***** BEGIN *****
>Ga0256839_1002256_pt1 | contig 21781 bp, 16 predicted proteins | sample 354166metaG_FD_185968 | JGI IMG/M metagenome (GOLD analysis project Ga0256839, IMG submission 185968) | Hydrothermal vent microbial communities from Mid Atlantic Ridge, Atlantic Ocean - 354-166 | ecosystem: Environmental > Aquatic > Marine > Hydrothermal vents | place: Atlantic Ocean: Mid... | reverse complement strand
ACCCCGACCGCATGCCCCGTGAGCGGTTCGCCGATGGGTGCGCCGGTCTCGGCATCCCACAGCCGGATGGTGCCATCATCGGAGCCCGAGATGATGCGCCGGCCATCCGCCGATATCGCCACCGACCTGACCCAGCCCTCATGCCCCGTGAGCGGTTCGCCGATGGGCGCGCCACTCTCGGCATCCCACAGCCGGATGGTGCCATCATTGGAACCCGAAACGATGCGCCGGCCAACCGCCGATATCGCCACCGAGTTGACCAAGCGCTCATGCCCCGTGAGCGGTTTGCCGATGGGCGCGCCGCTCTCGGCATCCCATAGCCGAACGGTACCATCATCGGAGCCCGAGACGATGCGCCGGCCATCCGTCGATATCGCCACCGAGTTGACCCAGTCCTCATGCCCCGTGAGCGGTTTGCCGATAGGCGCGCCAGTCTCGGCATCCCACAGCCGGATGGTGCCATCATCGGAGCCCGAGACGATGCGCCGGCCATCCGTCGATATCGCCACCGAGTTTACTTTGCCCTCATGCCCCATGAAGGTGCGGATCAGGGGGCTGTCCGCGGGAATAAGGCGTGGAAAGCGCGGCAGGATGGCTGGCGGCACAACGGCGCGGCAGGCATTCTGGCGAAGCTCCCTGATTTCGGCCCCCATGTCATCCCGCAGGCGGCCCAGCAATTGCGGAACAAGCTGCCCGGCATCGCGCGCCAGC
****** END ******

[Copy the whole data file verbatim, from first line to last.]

>Ga0256839_1002256_pt1 | contig 21781 bp, 16 predicted proteins | sample 354166metaG_FD_185968 | JGI IMG/M metagenome (GOLD analysis project Ga0256839, IMG submission 185968) | Hydrothermal vent microbial communities from Mid Atlantic Ridge, Atlantic Ocean - 354-166 | ecosystem: Environmental > Aquatic > Marine > Hydrothermal vents | place: Atlantic Ocean: Mid... | reverse complement strand
ACCCCGACCGCATGCCCCGTGAGCGGTTCGCCGATGGGTGCGCCGGTCTCGGCATCCCACAGCCGGATGGTGCCATCATCGGAGCCCGAGATGATGCGCCGGCCATCCGCCGATATCGCCACCGACCTGACCCAGCCCTCATGCCCCGTGAGCGGTTCGCCGATGGGCGCGCCACTCTCGGCATCCCACAGCCGGATGGTGCCATCATTGGAACCCGAAACGATGCGCCGGCCAACCGCCGATATCGCCACCGAGTTGACCAAGCGCTCATGCCCCGTGAGCGGTTTGCCGATGGGCGCGCCGCTCTCGGCATCCCATAGCCGAACGGTACCATCATCGGAGCCCGAGACGATGCGCCGGCCATCCGTCGATATCGCCACCGAGTTGACCCAGTCCTCATGCCCCGTGAGCGGTTTGCCGATAGGCGCGCCAGTCTCGGCATCCCACAGCCGGATGGTGCCATCATCGGAGCCCGAGACGATGCGCCGGCCATCCGTCGATATCGCCACCGAGTTTACTTTGCCCTCATGCCCCATGAAGGTGCGGATCAGGGGGCTGTCCGCGGGAATAAGGCGTGGAAAGCGCGGCAGGATGGCTGGCGGCACAACGGCGCGGCAGGCATTCTGGCGAAGCTCCCTGATTTCGGCCCCCATGTCATCCCGCAGGCGGCCCAGCAATTGCGGAACAAGCTGCCCGGCATCGCGCGCCAGC